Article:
2016 might go down as one of the most unusual years in the history of American politics. Voters chose historic change, but in all too many ways, it was business as usual.
Too many bureaucrats still put their own interests over the interests of the people they were supposed to be serving. Too many officials – elected and unelected – continued to act more like petty tyrants than servants of the people, imposing their own vision of how others should live their lives on citizens perfectly capable of making those decisions for themselves.
This week we’ll highlight the scariest examples by shining a light on those who seem to think your liberty is less important than their power.
Here’s No. 5.
Should fossil fuel company executives and think tank analysts be prosecuted for their opinions on global warming? Some attorneys general think so, and that’s scary for anyone who believes in free speech.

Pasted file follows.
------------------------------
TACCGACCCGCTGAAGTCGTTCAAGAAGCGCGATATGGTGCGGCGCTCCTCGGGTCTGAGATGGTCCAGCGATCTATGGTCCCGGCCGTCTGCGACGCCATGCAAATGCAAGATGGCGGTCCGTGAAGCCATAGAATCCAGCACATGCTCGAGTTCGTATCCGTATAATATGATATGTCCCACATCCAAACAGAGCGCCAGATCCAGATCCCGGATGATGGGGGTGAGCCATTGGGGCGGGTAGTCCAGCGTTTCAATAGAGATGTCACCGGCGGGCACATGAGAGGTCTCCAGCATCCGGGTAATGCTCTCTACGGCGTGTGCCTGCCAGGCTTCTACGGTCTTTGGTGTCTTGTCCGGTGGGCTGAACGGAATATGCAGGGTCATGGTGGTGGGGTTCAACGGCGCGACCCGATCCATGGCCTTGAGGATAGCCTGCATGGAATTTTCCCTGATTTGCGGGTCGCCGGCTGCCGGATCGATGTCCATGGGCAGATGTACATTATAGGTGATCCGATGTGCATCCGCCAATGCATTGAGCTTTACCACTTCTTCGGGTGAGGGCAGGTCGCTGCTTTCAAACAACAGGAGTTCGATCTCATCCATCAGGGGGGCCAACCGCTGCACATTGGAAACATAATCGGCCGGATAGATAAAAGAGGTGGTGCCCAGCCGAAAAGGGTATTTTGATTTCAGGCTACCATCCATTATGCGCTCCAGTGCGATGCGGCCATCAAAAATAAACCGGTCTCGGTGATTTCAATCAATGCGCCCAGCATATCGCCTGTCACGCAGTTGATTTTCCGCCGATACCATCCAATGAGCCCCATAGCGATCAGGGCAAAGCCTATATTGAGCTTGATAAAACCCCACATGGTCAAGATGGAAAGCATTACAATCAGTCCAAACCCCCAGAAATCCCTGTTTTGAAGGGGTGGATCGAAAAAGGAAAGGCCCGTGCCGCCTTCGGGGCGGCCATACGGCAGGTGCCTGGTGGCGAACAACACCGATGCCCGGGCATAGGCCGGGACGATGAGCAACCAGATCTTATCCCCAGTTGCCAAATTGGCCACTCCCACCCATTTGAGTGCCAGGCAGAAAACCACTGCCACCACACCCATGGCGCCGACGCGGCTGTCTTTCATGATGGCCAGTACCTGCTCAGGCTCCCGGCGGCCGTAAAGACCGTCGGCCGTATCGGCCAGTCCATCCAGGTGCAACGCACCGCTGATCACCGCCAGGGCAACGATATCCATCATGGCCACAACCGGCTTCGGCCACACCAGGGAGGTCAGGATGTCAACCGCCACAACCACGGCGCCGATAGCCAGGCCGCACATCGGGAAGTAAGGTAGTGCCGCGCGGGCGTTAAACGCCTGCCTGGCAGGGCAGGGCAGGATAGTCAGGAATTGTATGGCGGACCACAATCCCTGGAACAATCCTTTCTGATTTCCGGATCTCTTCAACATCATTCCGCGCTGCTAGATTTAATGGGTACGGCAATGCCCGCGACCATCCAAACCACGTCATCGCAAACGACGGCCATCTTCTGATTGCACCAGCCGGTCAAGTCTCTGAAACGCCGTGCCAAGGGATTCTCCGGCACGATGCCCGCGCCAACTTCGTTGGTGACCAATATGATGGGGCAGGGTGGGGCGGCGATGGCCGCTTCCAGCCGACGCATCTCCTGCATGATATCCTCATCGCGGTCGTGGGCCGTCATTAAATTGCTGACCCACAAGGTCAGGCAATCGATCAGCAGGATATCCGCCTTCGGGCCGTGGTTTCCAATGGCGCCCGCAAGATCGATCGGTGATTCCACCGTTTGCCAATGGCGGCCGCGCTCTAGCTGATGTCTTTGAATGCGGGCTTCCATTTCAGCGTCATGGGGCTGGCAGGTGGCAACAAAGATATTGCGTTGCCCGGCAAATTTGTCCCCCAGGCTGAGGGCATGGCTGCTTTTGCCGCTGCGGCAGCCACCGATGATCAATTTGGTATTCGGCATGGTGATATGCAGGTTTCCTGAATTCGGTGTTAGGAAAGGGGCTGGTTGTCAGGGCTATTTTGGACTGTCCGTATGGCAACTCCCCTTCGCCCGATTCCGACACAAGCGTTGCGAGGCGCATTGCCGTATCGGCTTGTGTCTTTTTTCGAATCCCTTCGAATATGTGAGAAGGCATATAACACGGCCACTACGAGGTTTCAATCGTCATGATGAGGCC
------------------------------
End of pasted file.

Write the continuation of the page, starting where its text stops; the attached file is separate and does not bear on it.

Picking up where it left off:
Early in the year, William Sorrell, Vermont’s outgoing attorney general, joined forces with counterparts from New York, Connecticut, Massachusetts and a dozen other states to form AGs United for Clean Power. The group seeks to use the Racketeer Influenced and Corrupt Organizations Act of 1970 to prosecute climate change skeptics for supposedly misleading the public about the dire consequences of global warming.
And while Sorrell and the AGs want to comb through other people’s private communications, they’re not too keen on letting loose of their own.
In May, two nonprofit legal centers requested that Sorrell turn over emails and public documents related to the inquisition. When Sorrell refused to comply, the groups sued to obtain the records.
Sorrell, a public official doing the public’s business, is stubbornly refusing to be transparent with the public — the records remain undelivered — even while demanding that private companies and nonprofits open up their files.
But there’s hope: Sorrell opted to retire as Vermont’s longest-serving attorney general and did not seek re-election in 2016. So we might be spared his reappearance on this list in 2017.